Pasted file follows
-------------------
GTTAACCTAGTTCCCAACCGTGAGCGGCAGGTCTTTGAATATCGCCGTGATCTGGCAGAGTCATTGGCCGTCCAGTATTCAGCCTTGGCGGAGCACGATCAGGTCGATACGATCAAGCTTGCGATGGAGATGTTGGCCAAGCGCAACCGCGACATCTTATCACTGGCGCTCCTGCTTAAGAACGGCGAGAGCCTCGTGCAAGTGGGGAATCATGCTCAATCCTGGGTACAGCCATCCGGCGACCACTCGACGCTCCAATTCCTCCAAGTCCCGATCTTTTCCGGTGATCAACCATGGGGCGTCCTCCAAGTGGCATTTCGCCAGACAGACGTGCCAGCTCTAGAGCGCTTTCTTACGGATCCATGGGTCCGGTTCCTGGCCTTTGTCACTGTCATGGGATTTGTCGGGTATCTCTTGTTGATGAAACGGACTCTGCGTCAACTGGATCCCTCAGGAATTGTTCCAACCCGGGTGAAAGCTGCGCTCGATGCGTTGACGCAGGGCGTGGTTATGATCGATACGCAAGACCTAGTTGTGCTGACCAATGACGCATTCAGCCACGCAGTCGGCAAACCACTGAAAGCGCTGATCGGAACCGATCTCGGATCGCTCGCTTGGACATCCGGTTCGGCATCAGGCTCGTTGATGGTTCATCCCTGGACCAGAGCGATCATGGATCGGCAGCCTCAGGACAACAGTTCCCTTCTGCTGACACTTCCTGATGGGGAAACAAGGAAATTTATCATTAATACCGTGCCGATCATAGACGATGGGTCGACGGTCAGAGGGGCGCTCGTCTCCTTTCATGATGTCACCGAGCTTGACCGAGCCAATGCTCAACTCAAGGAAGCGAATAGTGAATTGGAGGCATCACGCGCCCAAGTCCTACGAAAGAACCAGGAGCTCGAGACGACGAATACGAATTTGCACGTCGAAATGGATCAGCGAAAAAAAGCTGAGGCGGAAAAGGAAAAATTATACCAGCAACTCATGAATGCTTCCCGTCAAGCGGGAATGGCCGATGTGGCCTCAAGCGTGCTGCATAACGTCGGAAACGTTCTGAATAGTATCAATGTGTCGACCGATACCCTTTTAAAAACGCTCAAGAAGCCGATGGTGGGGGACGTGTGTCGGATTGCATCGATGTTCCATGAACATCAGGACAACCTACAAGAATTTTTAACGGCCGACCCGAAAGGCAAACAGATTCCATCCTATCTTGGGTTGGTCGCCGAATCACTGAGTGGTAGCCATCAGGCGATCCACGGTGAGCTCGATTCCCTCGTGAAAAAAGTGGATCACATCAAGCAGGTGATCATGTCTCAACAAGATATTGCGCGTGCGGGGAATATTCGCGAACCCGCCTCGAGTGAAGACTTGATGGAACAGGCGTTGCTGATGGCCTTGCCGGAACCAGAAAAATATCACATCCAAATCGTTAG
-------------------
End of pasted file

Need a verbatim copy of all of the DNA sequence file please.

GTTAACCTAGTTCCCAACCGTGAGCGGCAGGTCTTTGAATATCGCCGTGATCTGGCAGAGTCATTGGCCGTCCAGTATTCAGCCTTGGCGGAGCACGATCAGGTCGATACGATCAAGCTTGCGATGGAGATGTTGGCCAAGCGCAACCGCGACATCTTATCACTGGCGCTCCTGCTTAAGAACGGCGAGAGCCTCGTGCAAGTGGGGAATCATGCTCAATCCTGGGTACAGCCATCCGGCGACCACTCGACGCTCCAATTCCTCCAAGTCCCGATCTTTTCCGGTGATCAACCATGGGGCGTCCTCCAAGTGGCATTTCGCCAGACAGACGTGCCAGCTCTAGAGCGCTTTCTTACGGATCCATGGGTCCGGTTCCTGGCCTTTGTCACTGTCATGGGATTTGTCGGGTATCTCTTGTTGATGAAACGGACTCTGCGTCAACTGGATCCCTCAGGAATTGTTCCAACCCGGGTGAAAGCTGCGCTCGATGCGTTGACGCAGGGCGTGGTTATGATCGATACGCAAGACCTAGTTGTGCTGACCAATGACGCATTCAGCCACGCAGTCGGCAAACCACTGAAAGCGCTGATCGGAACCGATCTCGGATCGCTCGCTTGGACATCCGGTTCGGCATCAGGCTCGTTGATGGTTCATCCCTGGACCAGAGCGATCATGGATCGGCAGCCTCAGGACAACAGTTCCCTTCTGCTGACACTTCCTGATGGGGAAACAAGGAAATTTATCATTAATACCGTGCCGATCATAGACGATGGGTCGACGGTCAGAGGGGCGCTCGTCTCCTTTCATGATGTCACCGAGCTTGACCGAGCCAATGCTCAACTCAAGGAAGCGAATAGTGAATTGGAGGCATCACGCGCCCAAGTCCTACGAAAGAACCAGGAGCTCGAGACGACGAATACGAATTTGCACGTCGAAATGGATCAGCGAAAAAAAGCTGAGGCGGAAAAGGAAAAATTATACCAGCAACTCATGAATGCTTCCCGTCAAGCGGGAATGGCCGATGTGGCCTCAAGCGTGCTGCATAACGTCGGAAACGTTCTGAATAGTATCAATGTGTCGACCGATACCCTTTTAAAAACGCTCAAGAAGCCGATGGTGGGGGACGTGTGTCGGATTGCATCGATGTTCCATGAACATCAGGACAACCTACAAGAATTTTTAACGGCCGACCCGAAAGGCAAACAGATTCCATCCTATCTTGGGTTGGTCGCCGAATCACTGAGTGGTAGCCATCAGGCGATCCACGGTGAGCTCGATTCCCTCGTGAAAAAAGTGGATCACATCAAGCAGGTGATCATGTCTCAACAAGATATTGCGCGTGCGGGGAATATTCGCGAACCCGCCTCGAGTGAAGACTTGATGGAACAGGCGTTGCTGATGGCCTTGCCGGAACCAGAAAAATATCACATCCAAATCGTTAG